As an employee, manager or freelancer, people will make mistakes – and you will sometimes have to give difficult feedback.
Whether you’re speaking to a subordinate, a superior or a colleague, keep these tips in mind for giving feedback.
Why does feedback matter?
Giving feedback is the only way to ensure behavior will change, and it can help focus others on the most important issues. Many people are motivated or inspired by well-delivered feedback, and will perform at a higher level because of it.
How should I give feedback to others?
Use this five-step model for feedback:
1. Ask for permission to give feedback
You would be surprised how much of a difference this makes. A simple “Hey, do you have a minute for some quick feedback?” can help the receiver of feedback be mentally ready for it, be it positive or negative.
2. State what you observed
Where possible, use specific examples and avoid being judgmental. “You don’t give off a lot of energy in meetings” is not as helpful as “In the meeting with Tina yesterday, I noticed that you were using passive body language.”
3. Explain the impact
Point out the direct impact that resulted from this behavior, again trying to be as specific as possible. Saying, “When you said X, it made me feel upset / I noticed that the customer became more irate” is much more effective than “When you say X, you sound stupid.” It’s much more difficult to argue with “it made me feel,” “I noticed that” or “I think that…”, and using those phrases will keep the feedback session from devolving into a debate.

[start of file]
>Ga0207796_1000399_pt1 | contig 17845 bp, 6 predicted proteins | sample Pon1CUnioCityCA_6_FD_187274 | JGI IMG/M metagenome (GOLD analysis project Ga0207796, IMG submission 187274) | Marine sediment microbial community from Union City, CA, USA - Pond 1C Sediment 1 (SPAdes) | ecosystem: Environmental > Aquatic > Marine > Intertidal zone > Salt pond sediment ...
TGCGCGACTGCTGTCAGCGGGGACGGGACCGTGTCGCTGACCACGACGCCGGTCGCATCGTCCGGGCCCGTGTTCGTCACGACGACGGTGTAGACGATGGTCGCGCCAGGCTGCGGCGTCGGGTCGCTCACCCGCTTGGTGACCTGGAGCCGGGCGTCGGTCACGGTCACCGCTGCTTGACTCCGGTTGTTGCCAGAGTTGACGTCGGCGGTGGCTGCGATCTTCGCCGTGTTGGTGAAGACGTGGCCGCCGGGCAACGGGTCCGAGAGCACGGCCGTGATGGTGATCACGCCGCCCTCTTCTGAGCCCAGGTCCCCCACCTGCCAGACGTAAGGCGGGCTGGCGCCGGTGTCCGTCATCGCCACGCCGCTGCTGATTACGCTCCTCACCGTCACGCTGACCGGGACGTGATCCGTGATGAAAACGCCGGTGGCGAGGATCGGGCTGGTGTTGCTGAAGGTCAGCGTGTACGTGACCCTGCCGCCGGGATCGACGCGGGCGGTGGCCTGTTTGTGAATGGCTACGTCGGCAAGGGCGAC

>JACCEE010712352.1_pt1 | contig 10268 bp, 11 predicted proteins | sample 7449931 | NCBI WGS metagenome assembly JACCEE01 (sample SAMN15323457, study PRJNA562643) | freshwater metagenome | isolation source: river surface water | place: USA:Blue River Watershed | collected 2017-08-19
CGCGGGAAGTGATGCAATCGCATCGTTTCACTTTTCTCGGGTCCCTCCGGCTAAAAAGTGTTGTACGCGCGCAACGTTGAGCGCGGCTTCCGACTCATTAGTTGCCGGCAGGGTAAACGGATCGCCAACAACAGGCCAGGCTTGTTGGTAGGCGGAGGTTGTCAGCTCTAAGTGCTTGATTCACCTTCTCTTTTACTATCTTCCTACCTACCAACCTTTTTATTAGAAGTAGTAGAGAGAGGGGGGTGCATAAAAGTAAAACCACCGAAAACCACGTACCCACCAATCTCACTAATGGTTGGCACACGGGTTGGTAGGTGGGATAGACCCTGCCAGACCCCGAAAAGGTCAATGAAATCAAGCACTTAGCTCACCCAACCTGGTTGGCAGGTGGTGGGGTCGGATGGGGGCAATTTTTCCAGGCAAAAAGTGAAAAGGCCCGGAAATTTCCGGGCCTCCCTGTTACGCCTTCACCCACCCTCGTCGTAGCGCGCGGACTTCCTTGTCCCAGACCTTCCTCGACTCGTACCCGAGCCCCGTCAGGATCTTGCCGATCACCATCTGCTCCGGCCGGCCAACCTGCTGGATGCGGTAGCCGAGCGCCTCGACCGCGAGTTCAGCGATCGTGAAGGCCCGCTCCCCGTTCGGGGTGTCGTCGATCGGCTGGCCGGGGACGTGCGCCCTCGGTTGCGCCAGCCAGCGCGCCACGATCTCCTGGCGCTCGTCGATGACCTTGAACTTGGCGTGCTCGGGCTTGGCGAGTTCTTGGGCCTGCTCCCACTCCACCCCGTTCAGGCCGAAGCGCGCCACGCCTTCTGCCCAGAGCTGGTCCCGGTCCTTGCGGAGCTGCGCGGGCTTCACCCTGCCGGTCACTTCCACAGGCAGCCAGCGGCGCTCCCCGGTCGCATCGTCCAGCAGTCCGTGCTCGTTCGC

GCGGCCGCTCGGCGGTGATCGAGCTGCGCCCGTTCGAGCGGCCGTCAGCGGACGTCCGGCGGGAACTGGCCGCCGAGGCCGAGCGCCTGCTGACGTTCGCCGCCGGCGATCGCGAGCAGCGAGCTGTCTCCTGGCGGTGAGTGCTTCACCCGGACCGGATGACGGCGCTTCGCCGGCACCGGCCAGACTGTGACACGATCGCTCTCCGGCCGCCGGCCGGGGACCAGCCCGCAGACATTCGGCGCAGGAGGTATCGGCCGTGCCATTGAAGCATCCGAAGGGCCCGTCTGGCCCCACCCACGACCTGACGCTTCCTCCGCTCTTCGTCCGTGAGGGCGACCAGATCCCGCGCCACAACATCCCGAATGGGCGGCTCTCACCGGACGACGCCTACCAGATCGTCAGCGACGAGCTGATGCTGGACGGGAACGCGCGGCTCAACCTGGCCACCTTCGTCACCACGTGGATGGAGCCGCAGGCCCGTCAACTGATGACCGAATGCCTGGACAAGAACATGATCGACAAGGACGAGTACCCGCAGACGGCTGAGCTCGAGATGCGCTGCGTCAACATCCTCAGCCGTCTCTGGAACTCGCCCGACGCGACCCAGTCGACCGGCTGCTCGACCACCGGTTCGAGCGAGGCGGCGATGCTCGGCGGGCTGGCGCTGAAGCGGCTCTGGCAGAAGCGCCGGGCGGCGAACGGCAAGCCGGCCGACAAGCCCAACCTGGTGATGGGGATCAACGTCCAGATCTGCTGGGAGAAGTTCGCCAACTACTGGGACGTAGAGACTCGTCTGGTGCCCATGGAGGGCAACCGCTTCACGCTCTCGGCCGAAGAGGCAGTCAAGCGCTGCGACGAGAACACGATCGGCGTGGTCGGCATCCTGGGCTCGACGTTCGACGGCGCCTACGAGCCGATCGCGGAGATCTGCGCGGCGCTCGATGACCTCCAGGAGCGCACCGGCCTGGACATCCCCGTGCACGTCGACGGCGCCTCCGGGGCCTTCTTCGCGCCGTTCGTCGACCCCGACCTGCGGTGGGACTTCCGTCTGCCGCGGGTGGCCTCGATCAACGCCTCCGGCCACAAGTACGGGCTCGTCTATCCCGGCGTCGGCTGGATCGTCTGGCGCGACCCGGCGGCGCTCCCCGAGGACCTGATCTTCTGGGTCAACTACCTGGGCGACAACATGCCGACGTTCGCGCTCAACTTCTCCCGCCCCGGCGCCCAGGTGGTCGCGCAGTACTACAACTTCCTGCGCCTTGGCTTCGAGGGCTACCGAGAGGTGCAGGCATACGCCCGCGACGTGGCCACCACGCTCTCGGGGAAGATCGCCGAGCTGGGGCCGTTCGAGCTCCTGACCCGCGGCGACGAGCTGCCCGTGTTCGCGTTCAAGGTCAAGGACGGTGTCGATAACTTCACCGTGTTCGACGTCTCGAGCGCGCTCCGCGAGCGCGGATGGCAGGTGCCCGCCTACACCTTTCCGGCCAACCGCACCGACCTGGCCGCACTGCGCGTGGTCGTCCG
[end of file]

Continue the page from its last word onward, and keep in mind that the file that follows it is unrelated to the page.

4. PAUSE and ask for the other person’s reaction
Give them time to think through what you’ve said and react to it.
5. Suggest concrete next steps
Give a small number (we suggest only 1-2) of actionable suggestions that the other person can take in the future, to change this behavior. They will appreciate that you are giving them the first step to improving the situation.
What does good feedback look like?
Try it yourself! Practice giving feedback with a partner, or record yourself and listen to the play-back.
Avoid these common errors that turn feedback into fights:
- Choose one issue at a time! Focusing on too many skills or behaviors at once is confusing and overwhelming.
- Don’t be too critical or focus too heavily on the negative. Feedback should inspire the other person to improve, not make them wallow in where they went wrong. Giving a piece of good feedback with negative feedback makes it easier to swallow.
- At the same time, feedback shouldn’t avoid real problems. If there’s an issue, don’t be afraid to state it.
- Don’t be too vague – use specific examples, and connect those behaviors to impact
- Leave plenty of time for the recipient to ask or answer questions and respond to what you’ve said.
Kathryn Minshew can be followed on Twitter @KMinshew1 (and via PYP @PYPro)